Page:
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Archive for May, 2008

To be an engineer

without comments

Question from student:

Hi, saw your posts on the Should I go to UT engineering thread…

I’m graduating from grade 12 this year and am in somewhat of the same situation you were in… albeit my parents are somewhat educated (college). I also have no connections to the industry. I’m trying to decide if I should go into engineering and where I should go (mac vs western). I really don’t have to much of an idea what the industry entails…

I’m not sure how much of your knowledge applies, but I was planning to go to either Western (hopefully dual Ivey degree) or Mac (hoping to get engineering management)… Do you think these dual degrees are worth my money in terms of employability?

Would an interest in the in design and optimization aspects of engineering make the degree worth it? I’m not sure I want to go all the way just yet, and have considered other grad/professional school options (business/law)… I love to build and design things, but is this a feasible thing to go on? I mean building/optimizing the mini Baja/solar/formula racers are something I’m really interested, but do you think I should save that as a hobby rather than a profession?

I saw that you mentioned that you’re currently an engineer with the Toronto Star… but you mentioned also that there could have been an easier path to get to where you are. How can you be an engineer without being an engineer or is this in regards to the pay?

Thanks for your help!

Really, the one thing I wish everyone would do in the summer between grade 12 and first year university is to work in a field related to what s/he wants to study. Be around professionals, see what their day to day operations are, and understand what the industry is all about.

Even landing a boring office administrative job (like filing, data entry, phone reception etc..) in a technology company would be a great start. You can converse with engineers, technicians and managers. You will overhear discussions on budget constraints, shipment of defective hardware, project deadline extensions, upcoming technology conferences, office politics etc… Being in the environment, you get to see what professionals have to deal with on a daily basis. After a couple months or so, you will be able to pick out an employee and say, “When I graduate, I want to be him. I know what he does, and I want to do what he does.” That’s when you can approach them and ask, “how did you get to where you are today, and how can I do the same? In hindsight, what would you have done differently?”

I can’t offer you much more advice than that because each engineering discipline is different. But one thing that’s a given is that you have to be 80% certain engineering is what you want to get into. You have to acknowledge that only 20-30% of grads go on to work in a field relevant to their studies. And even within that 20-30%, there are different types of relevant jobs, and you might not find yourself immediately working in the one you originally desired. Here’s an example from my graduating year, let’s say for every 50 engineering grads, there are 5 engineering jobs. Of the 5 engineering jobs, 2 will be in optical systems, 1 will be in laser technology, 1 will be in software systems, and 1 will be in power systems. So if you want to do optical systems engineering, you’re competing against other students for just 1 job, not 5. So don’t be fooled when people say, there’s X amount of engineering jobs. Well, out of the X amount of jobs, you’re only interested in a fraction of X. So be prepared you might not get the type of engineering job you originally wanted. And it’s NOT EASY moving from one engineering discipline to another without starting from the bottom.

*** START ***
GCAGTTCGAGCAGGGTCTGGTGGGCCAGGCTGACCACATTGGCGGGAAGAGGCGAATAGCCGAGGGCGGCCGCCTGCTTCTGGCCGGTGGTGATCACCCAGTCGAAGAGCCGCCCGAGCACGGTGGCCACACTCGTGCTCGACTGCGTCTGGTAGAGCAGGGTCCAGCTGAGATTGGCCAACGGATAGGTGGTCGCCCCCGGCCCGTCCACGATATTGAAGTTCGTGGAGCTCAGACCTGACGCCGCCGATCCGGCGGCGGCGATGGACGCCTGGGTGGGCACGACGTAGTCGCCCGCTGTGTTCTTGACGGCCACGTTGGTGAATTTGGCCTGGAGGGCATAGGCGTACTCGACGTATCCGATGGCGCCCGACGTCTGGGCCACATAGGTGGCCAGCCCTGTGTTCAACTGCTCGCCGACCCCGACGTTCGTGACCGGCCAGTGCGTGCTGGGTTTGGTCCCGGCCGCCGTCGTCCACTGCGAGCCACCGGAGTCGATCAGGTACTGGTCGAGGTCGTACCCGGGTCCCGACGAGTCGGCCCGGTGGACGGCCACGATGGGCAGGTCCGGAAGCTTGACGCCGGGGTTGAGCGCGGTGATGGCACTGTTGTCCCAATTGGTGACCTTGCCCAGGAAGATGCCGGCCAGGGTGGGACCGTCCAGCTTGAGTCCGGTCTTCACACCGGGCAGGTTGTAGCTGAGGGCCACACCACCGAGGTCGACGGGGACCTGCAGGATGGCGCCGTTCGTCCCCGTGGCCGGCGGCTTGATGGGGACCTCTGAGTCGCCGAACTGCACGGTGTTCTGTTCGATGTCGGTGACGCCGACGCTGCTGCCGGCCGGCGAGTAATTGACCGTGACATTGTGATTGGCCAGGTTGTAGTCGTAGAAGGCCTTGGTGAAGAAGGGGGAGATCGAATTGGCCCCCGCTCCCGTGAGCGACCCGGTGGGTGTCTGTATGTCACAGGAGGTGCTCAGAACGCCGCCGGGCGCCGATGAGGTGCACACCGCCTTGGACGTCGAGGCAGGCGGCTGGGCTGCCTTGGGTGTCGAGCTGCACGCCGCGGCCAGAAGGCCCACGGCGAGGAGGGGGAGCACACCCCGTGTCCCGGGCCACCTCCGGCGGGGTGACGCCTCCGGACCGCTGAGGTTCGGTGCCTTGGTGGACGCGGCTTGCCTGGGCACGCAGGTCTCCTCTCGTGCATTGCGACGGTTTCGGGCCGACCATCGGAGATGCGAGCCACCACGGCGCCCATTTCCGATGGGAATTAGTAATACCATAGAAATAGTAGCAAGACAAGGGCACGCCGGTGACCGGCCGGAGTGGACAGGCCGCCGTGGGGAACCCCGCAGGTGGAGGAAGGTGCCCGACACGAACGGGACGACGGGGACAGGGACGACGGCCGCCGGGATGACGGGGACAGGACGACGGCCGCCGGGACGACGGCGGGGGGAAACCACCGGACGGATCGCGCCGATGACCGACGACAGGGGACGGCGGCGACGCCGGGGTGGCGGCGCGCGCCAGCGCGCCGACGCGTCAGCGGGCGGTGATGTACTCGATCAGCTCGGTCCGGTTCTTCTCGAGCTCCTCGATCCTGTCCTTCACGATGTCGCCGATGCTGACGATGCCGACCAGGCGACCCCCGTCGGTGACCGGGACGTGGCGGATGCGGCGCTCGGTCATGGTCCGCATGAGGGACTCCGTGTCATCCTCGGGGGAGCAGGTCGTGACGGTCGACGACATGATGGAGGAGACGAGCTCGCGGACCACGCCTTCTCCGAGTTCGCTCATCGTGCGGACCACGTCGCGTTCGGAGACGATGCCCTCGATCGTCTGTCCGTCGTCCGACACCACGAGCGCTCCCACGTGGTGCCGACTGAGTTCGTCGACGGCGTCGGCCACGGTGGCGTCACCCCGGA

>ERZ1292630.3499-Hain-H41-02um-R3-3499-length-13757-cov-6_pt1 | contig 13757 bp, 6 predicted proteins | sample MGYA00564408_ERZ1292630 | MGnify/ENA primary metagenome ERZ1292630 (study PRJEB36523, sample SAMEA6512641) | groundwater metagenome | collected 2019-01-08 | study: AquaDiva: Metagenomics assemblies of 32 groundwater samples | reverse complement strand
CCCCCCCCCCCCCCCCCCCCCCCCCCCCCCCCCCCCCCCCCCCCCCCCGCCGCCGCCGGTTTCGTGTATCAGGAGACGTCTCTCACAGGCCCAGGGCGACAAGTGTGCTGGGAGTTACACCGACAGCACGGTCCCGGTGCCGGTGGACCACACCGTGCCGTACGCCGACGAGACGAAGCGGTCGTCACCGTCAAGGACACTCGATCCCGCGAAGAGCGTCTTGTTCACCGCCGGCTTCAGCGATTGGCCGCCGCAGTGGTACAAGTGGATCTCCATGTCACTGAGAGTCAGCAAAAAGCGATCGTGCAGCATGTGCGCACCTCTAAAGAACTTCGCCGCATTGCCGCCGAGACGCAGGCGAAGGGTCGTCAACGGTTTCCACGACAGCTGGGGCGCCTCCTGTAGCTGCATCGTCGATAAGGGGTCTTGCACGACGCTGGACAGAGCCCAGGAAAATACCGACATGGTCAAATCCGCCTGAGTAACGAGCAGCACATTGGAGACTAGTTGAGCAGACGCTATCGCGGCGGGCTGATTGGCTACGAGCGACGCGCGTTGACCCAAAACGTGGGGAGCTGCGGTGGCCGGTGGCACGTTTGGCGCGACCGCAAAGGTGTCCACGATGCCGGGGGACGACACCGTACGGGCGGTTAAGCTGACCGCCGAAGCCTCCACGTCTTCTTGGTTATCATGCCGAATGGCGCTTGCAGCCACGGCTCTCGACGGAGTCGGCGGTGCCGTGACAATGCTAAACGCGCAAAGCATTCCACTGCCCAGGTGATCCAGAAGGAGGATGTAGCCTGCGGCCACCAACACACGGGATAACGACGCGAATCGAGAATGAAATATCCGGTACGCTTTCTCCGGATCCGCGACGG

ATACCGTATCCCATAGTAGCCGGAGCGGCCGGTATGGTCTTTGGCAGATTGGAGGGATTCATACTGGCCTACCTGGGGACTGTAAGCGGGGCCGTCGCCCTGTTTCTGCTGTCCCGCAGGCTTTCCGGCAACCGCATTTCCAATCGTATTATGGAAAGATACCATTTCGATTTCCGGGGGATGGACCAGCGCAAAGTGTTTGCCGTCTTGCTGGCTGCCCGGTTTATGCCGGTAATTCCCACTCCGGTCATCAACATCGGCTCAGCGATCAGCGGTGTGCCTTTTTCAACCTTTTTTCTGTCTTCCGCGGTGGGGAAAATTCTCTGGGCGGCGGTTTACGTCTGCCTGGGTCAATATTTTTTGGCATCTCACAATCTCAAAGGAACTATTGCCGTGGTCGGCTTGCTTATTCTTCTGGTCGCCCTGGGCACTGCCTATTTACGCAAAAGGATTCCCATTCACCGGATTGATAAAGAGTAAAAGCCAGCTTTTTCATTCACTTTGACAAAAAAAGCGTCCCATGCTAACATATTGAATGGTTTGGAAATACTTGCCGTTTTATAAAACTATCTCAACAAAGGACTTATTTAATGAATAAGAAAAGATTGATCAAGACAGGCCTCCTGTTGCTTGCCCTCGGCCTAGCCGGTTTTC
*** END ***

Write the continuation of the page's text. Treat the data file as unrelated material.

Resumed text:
For me, I ended up in software development, even though I studied Elec. Eng. at U of T. I consider myself to be one of the 20-30% of grads who went on to work in a technical capacity, but not in the type of job I originally wanted, which I think was microwave circuits, I can’t quite remember. The problem was that out of all the engineering jobs available, not many of them were microwave circuit design, testing or implementation. So I just settled for whatever I got.

I do enjoy my current job. But if I were to do things again, I would have taken computer science with some entrepreneur courses instead of engineering. In software, the title software/systems engineer is used loosely and anyone can adopt it provided s/he takes on the responsibilities.

If you want to get into management, remember this: As long as you’re capable in doing whatever it is you’re doing, and if enough of the “right” people think of you in the “right” way, you can become anything you want. So this is all soft skills that engineering doesn’t teach you, and it shouldn’t take 4 years of any university program to teach you. When the time comes (when you’re in your mid 20s to late 20s), you will know if an MBA is necessary to advance your career.

So my final remarks. If you want to be a software engineer like me, take comsci. If you want to be another type of engineer, find a paid or volunteer job in the relevant technology company (doing anything). Seek out the professionals you wish to one day become, talk to them and figure out all the challenges and benefits of becoming an engineer.

Written by John Lai

May 2nd, 2008 at 8:55 pm